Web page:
In which Ned, who doesn’t cook, said, “Let’s cook!” to June. Who doesn’t cook.

The holiday weekend yawned before us, and Ned, who enjoys food and eating and talking about food and eating and perusing menus to decide what to eat and then discussing it, said, "We should grill out at your house." I have a grill, see, and also a back yard and a deck. Which makes my house ideal for a cookout. Except for the part where you have two people who excel at the chef-ing. Is what we do.

"First, we need to get you one of those chimneys," said Ned, like he knew from grills and cooking and did I mention neither of us cook?

(To be fair, Ned has two or three dishes he prepares for himself, but he's just learned these since I met him, and one thing you don't want to do if you want any novelty in your life is ask Ned what he made for dinner. "Beans and rice," he'll say, 77 nights out of the week. Alternatively, he might say, "Rice and beans," and I'm just saying that Ned would have made an excellent Tibetan monk or war prisoner or something.)

"A chimney? But I…don't even have a fireplace," I told him.

Outset-chimney-starter__65759_zoom
But it turns out, there's this new thing for your grill, and it looks like a tall sifter or something, and yes it IS weird that I know what a sifter is. You dump your charcoal in the sifter, and then you sift it. Or burn it and sift it. Or maybe nothing gets sifted at all and I need to get over the sift again, like we did last summer.

So we went out and bought one, like we were cooks who cook, and we also bought hamburgers and buns and corn on the cob and then we came home and realized we'd forgotten 80 things, such as condiments that weren't expired because have you met my kitchen?

After a return trip to the store, in which post-millennium condiments were gotten and so on, we got home and realized we'd need newspaper to burn in the sifter thing, so we…went to the store and then we killed ourselves and came back to life and this whole story is a lot like that Found a Peanut song you sang at camp, where you find a peanut and it's rotten and you eat it and you die and you come back to life and find another peanut.

Dear Mom: Do you miss me singing songs I learned at camp? Because I could totally call you right now and sing a few bars of The Other Day I Met a Bear.

Out in the woods (out in the woods). Oh, way out there (oh, way out there).

Our grocery bill came to $82. "We could have gone to a STEAKHOUSE for that," said Ned, who would have probably suggested we find a riceandbeanshouse instead.

Before we got the grill hot and bothered, Ned decided we needed to make homemade salsa. Yes, he did. Homemade salsa, with the peppers and the tomatoes and the other things that needed chopping, and he chopped and he diced and he sliced and he cut, and the dogs were scared of all the cutting sounds, and the peppers burned his hand because we didn't know which peppers were super hot so we got a bunch and turns out, hey! Those hot cherry peppers? Hot! And finally?

The salsa was made, and the sun was setting. I am not even kidding you. We had spent SO MUCH TIME shopping and chopping and not knowing what we were doing that it was, like, a midnight cookout, and at this point we were so hungry we descended on that salsa like Hispanic seagulls. And oh, it burned. It burned us so. But it was worth it. Because, hungry?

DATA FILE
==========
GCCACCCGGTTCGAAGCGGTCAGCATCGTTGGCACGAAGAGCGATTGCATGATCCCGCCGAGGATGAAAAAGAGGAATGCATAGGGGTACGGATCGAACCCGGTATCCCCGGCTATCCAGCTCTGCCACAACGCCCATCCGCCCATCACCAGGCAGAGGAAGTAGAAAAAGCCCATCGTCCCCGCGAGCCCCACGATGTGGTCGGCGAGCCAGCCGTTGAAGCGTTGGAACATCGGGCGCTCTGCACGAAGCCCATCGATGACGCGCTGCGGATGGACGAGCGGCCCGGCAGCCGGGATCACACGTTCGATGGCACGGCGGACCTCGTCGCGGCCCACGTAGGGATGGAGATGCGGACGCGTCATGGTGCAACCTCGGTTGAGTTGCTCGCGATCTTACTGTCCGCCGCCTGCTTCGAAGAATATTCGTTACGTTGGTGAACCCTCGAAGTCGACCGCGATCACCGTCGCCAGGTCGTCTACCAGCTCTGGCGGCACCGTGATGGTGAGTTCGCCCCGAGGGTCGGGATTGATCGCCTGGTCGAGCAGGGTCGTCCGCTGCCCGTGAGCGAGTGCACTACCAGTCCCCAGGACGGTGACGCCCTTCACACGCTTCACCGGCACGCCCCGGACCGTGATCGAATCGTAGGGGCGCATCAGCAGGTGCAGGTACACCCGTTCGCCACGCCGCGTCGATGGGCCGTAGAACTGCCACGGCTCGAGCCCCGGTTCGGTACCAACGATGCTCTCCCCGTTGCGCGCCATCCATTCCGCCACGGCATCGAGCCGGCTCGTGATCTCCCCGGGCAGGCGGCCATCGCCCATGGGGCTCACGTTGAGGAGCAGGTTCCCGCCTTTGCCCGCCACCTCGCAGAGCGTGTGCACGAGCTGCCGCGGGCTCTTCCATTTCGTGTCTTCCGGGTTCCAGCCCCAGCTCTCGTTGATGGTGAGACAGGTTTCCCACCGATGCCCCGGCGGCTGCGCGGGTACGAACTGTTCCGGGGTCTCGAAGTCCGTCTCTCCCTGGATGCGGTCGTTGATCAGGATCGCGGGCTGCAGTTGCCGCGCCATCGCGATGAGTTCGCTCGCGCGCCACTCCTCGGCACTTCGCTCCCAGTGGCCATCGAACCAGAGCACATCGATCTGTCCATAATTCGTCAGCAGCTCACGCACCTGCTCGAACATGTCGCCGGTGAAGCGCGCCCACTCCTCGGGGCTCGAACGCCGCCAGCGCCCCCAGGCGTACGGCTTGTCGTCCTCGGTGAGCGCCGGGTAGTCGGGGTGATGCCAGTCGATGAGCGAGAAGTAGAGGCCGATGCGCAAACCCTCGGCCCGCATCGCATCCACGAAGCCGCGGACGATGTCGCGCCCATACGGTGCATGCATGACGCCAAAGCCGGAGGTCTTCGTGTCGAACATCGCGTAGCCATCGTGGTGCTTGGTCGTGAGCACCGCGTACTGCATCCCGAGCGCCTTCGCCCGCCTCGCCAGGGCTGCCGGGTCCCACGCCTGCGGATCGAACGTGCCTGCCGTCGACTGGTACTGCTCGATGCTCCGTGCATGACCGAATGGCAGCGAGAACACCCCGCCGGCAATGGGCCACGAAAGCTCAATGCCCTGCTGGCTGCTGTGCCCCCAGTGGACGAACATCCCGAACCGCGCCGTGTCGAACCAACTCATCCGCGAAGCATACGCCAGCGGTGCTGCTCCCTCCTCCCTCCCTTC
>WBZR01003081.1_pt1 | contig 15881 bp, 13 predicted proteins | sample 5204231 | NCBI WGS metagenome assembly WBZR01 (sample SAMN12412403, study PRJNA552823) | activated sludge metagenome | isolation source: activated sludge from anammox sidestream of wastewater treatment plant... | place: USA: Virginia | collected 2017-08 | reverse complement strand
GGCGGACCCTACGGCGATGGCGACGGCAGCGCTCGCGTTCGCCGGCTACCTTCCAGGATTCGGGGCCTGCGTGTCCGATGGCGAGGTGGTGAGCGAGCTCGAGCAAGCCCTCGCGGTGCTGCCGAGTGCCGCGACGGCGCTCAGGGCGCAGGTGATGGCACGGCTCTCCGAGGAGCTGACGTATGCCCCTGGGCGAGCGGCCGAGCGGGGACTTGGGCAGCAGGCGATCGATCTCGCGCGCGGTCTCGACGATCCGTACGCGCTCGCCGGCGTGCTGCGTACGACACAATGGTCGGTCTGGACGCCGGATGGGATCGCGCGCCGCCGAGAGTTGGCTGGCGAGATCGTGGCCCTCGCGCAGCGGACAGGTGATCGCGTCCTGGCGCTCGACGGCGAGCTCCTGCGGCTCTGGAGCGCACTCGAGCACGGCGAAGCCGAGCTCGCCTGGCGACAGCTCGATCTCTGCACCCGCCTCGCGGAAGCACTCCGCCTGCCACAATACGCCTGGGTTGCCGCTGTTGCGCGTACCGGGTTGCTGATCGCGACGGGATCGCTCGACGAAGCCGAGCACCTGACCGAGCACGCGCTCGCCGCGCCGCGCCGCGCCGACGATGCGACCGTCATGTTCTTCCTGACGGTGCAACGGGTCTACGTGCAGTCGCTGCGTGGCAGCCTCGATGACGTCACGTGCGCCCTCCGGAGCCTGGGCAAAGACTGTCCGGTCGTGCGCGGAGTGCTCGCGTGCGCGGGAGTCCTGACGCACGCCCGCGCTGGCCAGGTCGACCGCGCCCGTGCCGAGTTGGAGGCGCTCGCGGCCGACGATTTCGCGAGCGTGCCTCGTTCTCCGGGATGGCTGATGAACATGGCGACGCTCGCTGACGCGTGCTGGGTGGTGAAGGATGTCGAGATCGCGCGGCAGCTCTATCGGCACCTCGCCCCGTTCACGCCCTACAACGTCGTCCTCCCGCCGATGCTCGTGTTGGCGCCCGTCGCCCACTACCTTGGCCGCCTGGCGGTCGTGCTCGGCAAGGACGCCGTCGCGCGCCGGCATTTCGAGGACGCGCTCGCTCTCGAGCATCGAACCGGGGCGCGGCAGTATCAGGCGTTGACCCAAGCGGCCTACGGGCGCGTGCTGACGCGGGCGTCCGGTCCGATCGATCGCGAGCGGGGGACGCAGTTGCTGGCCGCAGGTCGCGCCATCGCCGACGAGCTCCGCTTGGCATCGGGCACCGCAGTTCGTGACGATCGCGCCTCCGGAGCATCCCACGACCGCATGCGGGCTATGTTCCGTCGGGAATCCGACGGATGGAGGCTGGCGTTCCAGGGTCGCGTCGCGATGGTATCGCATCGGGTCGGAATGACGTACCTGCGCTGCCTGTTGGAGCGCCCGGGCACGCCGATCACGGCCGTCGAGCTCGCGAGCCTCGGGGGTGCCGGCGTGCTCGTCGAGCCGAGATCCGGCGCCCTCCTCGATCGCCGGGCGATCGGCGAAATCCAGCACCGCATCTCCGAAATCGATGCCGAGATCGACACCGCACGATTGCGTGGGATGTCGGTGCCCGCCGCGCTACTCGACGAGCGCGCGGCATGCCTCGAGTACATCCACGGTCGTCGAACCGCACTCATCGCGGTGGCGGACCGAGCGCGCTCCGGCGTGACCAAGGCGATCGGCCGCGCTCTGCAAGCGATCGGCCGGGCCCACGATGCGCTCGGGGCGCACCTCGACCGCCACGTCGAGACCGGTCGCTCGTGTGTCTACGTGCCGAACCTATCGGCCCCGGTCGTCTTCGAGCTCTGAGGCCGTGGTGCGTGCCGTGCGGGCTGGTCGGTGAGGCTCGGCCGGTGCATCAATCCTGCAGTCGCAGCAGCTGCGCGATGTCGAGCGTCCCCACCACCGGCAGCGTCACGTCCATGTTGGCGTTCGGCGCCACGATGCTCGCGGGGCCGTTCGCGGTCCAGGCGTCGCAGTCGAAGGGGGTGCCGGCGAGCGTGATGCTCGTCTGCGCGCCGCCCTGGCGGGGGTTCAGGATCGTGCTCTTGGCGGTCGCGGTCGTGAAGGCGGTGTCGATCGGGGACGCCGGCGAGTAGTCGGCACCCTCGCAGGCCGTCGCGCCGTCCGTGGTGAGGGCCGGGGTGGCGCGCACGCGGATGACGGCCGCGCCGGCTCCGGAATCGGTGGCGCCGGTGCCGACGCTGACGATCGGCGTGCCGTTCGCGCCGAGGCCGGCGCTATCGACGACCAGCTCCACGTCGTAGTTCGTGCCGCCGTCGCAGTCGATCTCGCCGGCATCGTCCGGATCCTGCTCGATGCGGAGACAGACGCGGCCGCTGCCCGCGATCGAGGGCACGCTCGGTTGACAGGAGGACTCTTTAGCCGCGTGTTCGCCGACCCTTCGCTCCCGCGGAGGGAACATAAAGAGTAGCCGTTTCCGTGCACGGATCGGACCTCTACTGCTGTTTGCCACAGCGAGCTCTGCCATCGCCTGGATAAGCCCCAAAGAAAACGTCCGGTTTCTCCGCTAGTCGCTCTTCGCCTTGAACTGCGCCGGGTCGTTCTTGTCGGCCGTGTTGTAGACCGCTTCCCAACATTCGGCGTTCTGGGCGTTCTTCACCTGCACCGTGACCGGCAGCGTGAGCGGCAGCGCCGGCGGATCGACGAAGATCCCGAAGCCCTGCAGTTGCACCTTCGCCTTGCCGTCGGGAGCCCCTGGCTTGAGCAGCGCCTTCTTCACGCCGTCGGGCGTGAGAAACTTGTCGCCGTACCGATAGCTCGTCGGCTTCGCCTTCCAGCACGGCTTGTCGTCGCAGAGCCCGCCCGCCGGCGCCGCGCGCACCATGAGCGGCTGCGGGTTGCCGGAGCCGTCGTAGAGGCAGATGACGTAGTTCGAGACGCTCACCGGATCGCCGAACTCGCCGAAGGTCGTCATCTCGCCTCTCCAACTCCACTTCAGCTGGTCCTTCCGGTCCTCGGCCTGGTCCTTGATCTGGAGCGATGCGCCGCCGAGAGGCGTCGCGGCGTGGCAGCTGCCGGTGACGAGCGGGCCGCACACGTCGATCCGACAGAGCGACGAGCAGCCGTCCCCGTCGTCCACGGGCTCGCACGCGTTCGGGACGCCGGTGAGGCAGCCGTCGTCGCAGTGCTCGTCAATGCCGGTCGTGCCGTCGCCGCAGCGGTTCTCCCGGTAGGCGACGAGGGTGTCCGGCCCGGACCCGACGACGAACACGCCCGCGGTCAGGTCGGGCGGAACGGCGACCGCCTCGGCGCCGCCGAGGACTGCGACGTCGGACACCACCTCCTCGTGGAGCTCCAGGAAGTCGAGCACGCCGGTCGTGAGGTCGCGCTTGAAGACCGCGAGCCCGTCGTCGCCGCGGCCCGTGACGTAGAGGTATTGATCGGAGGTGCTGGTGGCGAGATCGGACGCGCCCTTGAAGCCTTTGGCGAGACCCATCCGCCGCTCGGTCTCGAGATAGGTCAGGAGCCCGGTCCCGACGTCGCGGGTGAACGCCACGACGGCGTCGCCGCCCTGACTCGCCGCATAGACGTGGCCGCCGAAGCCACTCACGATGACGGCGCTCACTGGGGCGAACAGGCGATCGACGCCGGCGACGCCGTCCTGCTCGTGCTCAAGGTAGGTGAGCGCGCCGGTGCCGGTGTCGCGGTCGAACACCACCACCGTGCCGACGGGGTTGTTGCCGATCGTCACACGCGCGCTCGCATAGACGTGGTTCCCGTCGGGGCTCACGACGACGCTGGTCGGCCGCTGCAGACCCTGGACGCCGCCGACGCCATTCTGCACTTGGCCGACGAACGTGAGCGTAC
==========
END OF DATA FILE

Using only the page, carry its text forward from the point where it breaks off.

Photo-15
We took our firey mouths outside and put the coals in the chimney thing. Enclosed please find a photo of Ned getting this flamey party started. While we stood there, sated from salsa and mesmerized by the flames, we noted the sifty thing was burning. On the outside.

"You see how it's on fire, there? You know what's burning? The directions that were glued to the outside of the thing." Ned drank his beer. "I wonder if we should have maybe READ the directions before we set them on fire." We watched as they curled away. "Well, we can't un-burn them now," he said.

Nine hundred and fifty-nine hours later, Ned stood in the darkness, holding his cell phone as a kind of flashlight over the still-raw burgers. "I think…I think maybe we should go out to eat," he said, as the last energy he got from that salsa waned from his being. Most of the hamburger meat had fallen into the grill. Finally Ned brought in the dregs that were left and we cooked them on a pan in my kitchen. I was a skeleton at that point as I clicked into the dining room and we shared the .0007 ounces of meat that had remained on the correct side of the grill.

The next day, after Ned worked out and so did I, if by "worked out" you mean bought FABULOUS! NEW! SHOES!,

6a00e54f9367fb8834019102a506cc970c-800wi

IMG_0979(Those second ones. I know. But the Persian Mom look is totally sweeping New York and Paris right now.)

Ned said, "I want to try again."

"What?"

"I do. I don't want to be a failure at grilling. Would you mind if we went to your house and tried again? I Googled the chimney."

There's something Almanzo probably never said to Laura Ingalls Wilder in all their years together. "I Googled the chimney."

And that, folks, is how Ned and I found ourselves at the VERY SAME grill, cooking the VERY SAME meal for the second day in a row.

IMG_1004And we had? Success. Because Ned and I RULE at cooking. And chimneying. And having Groundhog's Day.

IMG_1008Mostly.

IMG_1005edz kind of juge you, mom.

Yours in cookery, June

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Author: June

At one point, I was sort of hot, in a "she's 27 and probably a 7" kind of a way. Now I'm old and have to develop a charming personality. Guess how that's going.